Brust, Steven, and Emma Bull: Freedom and Necessity; [personal] post-wedding post

And now good-morrow to our waking souls . . .  -or- Reader, I married him.

This past Saturday, to be precise.

If you were there—we hope you had a good time. If you weren’t—we wish you could have been. If it had been practical, we would have invited everyone we know and random people off the street to celebrate with us.

And yes, this has actual book log relevance, for two reasons. First, between reveling in wedded bliss (yay) and studying for the bar exam (boo), I have no idea how much time I’ll have to read this summer. (Again, I recommend BlogTracker.) Second, on Saturday, I insisted on an hour alone before getting dressed and leaving for the ceremony. Besides just enjoying the opportunity to sit quietly by myself and think, I also read pieces from Steven Brust and Emma Bull’s Freedom and Necessity. I didn’t get to re-read the whole thing, so I will post an actual entry about it when I finish the re-read—but it’s one of those books that’s important to me, in part for idiosyncratic personal reasons. This is part of a letter from one lover to another, late in the book.

Love, say the young bachelors, the wilder debutantes, the dissatisfied married men and women, is leg-irons; even those who seem happy in the state refer to it as being “bound,” as if love by its nature is a period of confinement. If that, too, is part of love’s proper definition, then I don’t love you. What I feel for you has given me freedom on a scale I have never conceived of—I, who have spent my whole adult life in the cause of liberty.

Do you remember . . . when Engels asked me to agree that my first duty is to my class, and I told him that, having examined some of the options, I would accept that as true? One of the things I weighed against my duty to my class, marvelling at the mingled fear and cold-bloodedness with which I did it, was my duty to you. That was my first inkling of this new freedom. Here was no destructive polarity, no exclusive choice between passion and principles. My duty to you required my duty to my class. To deny the latter would have reduced and blasted the thing I offered to you, and tainted the former with a mean and cowardly spirit. How many seeming clever people are there, who would declare that the overthrow of principle in the name of love is romantic? Am I far off the mark in imagining your Dianic scowl (the one the huntress must have worn when siccing her dogs on a trespasser) at the news that I would entertain for a moment such a choice?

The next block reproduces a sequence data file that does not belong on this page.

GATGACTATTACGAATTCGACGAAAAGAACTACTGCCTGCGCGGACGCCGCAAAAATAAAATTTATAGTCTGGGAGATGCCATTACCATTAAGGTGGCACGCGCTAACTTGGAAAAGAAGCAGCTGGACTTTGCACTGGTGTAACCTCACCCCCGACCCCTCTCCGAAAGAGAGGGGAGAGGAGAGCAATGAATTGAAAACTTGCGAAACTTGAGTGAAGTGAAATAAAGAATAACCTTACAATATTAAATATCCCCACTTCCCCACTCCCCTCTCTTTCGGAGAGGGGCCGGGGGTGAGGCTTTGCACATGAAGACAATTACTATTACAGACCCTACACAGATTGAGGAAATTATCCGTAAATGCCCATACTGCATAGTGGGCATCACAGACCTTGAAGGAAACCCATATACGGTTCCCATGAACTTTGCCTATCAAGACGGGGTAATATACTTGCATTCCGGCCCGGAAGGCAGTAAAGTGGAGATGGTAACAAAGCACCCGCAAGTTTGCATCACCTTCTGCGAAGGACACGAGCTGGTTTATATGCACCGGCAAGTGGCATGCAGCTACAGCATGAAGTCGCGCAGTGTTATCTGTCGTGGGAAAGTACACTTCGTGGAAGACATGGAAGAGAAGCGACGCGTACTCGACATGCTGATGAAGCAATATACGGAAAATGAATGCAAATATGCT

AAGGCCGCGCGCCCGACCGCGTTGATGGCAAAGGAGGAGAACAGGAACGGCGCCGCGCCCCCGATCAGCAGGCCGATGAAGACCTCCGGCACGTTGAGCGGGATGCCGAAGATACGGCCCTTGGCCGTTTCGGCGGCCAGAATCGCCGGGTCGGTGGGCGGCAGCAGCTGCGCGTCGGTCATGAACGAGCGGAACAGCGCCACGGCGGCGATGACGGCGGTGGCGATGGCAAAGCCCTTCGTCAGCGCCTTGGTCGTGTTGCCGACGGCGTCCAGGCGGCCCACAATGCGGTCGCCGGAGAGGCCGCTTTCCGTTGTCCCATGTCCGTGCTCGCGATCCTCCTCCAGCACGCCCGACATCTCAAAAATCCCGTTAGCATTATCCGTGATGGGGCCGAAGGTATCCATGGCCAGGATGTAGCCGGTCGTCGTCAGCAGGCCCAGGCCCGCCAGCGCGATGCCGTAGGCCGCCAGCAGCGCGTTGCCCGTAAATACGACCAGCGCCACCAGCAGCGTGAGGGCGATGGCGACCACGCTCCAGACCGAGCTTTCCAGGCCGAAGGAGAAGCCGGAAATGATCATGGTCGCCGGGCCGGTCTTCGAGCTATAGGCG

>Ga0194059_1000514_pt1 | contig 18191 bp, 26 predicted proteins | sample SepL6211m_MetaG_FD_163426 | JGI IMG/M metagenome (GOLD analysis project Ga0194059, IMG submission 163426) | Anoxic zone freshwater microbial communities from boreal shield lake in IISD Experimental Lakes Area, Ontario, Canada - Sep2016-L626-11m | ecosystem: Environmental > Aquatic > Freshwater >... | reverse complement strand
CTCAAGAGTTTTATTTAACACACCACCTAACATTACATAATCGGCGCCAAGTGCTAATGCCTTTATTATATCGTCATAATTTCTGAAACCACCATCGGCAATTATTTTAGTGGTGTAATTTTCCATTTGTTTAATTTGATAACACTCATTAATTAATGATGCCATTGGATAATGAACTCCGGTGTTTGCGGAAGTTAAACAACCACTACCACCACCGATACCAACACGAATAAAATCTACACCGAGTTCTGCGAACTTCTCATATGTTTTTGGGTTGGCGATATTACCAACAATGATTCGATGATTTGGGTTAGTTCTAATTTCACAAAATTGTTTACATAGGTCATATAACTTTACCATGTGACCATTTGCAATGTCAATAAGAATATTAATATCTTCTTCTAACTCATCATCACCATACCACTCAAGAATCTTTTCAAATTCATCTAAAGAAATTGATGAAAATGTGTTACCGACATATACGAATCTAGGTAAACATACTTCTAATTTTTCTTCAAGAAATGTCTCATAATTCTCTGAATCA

11 Comments

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  1. Yeah!

    Congratulations to you both and may you have a long and happy marriage ahead of you –you know you’ll stay together when you stop worrying about which books are yours and which are his….

  2. Thanks very much, and we’re already planning to merge the collections, once we have space to get all my books out of boxes and see what we actually *have*…

  3. Congratulations from a random person off the street.